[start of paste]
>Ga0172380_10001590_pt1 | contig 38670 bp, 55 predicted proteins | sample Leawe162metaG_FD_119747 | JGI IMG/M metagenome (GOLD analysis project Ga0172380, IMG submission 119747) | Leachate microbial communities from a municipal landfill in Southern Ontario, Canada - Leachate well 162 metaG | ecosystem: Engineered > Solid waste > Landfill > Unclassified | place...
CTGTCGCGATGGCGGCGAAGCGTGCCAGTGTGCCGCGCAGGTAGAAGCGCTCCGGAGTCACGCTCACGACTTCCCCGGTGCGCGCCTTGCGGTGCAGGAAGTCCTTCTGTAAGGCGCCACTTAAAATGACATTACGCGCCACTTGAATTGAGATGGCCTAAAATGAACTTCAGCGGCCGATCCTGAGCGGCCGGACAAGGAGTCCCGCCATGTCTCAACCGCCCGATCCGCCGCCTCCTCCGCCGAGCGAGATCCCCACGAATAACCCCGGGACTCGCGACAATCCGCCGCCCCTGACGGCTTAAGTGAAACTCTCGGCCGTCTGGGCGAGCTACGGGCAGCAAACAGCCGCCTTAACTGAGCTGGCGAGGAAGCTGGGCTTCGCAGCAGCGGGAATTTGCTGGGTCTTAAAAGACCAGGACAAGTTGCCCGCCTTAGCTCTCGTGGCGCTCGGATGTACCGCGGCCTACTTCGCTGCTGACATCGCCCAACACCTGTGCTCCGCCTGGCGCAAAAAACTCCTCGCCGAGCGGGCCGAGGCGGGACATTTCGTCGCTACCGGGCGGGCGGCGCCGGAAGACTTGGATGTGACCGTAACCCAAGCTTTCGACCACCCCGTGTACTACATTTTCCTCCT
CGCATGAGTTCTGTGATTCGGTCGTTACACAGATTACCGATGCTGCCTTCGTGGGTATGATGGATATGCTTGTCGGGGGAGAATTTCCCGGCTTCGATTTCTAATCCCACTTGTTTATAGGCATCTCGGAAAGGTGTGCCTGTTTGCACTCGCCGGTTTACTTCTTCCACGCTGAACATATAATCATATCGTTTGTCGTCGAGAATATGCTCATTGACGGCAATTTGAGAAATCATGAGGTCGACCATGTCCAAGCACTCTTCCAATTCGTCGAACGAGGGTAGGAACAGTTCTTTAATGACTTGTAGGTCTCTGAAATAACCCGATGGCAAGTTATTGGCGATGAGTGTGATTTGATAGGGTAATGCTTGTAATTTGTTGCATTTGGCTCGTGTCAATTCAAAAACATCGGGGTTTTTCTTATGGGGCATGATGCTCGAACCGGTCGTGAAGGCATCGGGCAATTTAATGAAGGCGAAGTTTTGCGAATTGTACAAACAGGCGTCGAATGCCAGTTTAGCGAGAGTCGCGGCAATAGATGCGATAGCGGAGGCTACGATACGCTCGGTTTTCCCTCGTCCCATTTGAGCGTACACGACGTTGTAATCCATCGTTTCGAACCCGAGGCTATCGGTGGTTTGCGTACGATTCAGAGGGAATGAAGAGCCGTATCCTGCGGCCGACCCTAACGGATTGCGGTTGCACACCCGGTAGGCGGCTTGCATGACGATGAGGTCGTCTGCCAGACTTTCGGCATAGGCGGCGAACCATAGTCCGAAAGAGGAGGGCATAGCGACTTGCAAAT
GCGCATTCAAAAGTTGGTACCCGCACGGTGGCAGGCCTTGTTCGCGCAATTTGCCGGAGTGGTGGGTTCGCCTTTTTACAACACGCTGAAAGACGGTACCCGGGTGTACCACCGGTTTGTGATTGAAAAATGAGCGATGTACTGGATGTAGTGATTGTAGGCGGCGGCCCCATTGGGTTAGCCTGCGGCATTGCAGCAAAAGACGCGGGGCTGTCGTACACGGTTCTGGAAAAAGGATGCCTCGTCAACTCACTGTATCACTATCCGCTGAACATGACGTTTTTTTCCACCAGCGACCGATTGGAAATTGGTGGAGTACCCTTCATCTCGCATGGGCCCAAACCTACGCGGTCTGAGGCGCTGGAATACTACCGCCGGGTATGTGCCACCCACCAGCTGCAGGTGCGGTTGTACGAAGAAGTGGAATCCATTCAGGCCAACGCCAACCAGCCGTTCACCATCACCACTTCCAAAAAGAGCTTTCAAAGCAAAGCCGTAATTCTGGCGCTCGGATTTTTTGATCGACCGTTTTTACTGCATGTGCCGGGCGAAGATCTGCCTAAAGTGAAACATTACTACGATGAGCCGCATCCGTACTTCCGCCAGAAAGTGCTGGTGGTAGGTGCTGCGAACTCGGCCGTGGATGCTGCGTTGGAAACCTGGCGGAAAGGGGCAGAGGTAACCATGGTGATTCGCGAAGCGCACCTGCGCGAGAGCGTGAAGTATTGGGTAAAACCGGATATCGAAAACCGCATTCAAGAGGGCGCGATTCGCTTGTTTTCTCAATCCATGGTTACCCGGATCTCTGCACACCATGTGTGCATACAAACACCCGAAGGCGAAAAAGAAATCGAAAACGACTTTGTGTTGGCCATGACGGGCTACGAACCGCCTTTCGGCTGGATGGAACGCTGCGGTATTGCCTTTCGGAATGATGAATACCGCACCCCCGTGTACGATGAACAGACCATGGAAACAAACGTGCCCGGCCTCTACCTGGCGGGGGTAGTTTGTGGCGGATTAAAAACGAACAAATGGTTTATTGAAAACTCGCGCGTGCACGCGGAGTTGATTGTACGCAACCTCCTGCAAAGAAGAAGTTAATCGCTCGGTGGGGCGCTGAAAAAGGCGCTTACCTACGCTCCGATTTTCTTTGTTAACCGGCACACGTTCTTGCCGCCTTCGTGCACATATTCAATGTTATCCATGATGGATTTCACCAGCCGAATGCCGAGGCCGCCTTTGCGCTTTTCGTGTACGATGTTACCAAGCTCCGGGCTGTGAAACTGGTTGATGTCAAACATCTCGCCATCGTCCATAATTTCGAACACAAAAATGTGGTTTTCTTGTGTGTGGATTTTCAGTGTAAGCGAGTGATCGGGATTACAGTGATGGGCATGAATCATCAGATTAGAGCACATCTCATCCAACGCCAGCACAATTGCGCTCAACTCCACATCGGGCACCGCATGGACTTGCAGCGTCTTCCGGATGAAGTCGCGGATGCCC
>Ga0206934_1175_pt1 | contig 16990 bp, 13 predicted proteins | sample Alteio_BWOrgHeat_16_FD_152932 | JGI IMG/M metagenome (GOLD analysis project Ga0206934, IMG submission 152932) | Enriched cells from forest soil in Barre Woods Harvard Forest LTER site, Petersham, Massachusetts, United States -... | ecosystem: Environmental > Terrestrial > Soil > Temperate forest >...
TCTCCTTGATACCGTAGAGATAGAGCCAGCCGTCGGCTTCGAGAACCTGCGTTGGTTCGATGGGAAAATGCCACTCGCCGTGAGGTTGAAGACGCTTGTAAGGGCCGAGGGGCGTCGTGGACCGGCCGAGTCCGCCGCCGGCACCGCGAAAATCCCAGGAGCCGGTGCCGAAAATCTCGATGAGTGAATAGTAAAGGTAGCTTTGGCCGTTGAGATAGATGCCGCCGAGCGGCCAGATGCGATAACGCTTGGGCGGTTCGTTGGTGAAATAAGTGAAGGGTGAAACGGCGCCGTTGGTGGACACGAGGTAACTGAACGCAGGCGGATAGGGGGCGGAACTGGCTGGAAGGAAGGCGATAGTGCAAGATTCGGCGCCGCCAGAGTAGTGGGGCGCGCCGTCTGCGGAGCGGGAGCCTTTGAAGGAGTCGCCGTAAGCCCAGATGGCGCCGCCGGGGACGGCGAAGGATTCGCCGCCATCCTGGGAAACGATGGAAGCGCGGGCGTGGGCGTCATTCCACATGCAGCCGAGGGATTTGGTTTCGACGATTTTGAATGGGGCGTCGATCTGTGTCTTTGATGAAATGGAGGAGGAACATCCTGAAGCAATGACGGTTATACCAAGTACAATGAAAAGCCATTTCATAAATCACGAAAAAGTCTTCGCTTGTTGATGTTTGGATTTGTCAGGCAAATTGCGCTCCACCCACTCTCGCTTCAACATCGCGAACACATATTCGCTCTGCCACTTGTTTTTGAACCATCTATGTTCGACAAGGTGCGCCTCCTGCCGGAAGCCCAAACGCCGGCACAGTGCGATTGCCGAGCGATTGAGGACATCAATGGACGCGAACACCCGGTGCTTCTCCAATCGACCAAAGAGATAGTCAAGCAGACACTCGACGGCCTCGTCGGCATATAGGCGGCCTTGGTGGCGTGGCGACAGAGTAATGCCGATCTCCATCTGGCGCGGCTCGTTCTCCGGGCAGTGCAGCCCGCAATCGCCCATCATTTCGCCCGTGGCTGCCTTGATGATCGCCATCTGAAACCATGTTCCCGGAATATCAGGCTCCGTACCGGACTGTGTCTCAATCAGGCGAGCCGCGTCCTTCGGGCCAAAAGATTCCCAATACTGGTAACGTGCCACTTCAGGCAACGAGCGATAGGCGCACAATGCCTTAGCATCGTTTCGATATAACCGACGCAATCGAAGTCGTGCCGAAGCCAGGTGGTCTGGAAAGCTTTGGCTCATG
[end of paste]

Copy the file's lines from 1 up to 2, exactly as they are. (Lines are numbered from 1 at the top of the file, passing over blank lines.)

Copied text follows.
>Ga0172380_10001590_pt1 | contig 38670 bp, 55 predicted proteins | sample Leawe162metaG_FD_119747 | JGI IMG/M metagenome (GOLD analysis project Ga0172380, IMG submission 119747) | Leachate microbial communities from a municipal landfill in Southern Ontario, Canada - Leachate well 162 metaG | ecosystem: Engineered > Solid waste > Landfill > Unclassified | place...
CTGTCGCGATGGCGGCGAAGCGTGCCAGTGTGCCGCGCAGGTAGAAGCGCTCCGGAGTCACGCTCACGACTTCCCCGGTGCGCGCCTTGCGGTGCAGGAAGTCCTTCTGTAAGGCGCCACTTAAAATGACATTACGCGCCACTTGAATTGAGATGGCCTAAAATGAACTTCAGCGGCCGATCCTGAGCGGCCGGACAAGGAGTCCCGCCATGTCTCAACCGCCCGATCCGCCGCCTCCTCCGCCGAGCGAGATCCCCACGAATAACCCCGGGACTCGCGACAATCCGCCGCCCCTGACGGCTTAAGTGAAACTCTCGGCCGTCTGGGCGAGCTACGGGCAGCAAACAGCCGCCTTAACTGAGCTGGCGAGGAAGCTGGGCTTCGCAGCAGCGGGAATTTGCTGGGTCTTAAAAGACCAGGACAAGTTGCCCGCCTTAGCTCTCGTGGCGCTCGGATGTACCGCGGCCTACTTCGCTGCTGACATCGCCCAACACCTGTGCTCCGCCTGGCGCAAAAAACTCCTCGCCGAGCGGGCCGAGGCGGGACATTTCGTCGCTACCGGGCGGGCGGCGCCGGAAGACTTGGATGTGACCGTAACCCAAGCTTTCGACCACCCCGTGTACTACATTTTCCTCCT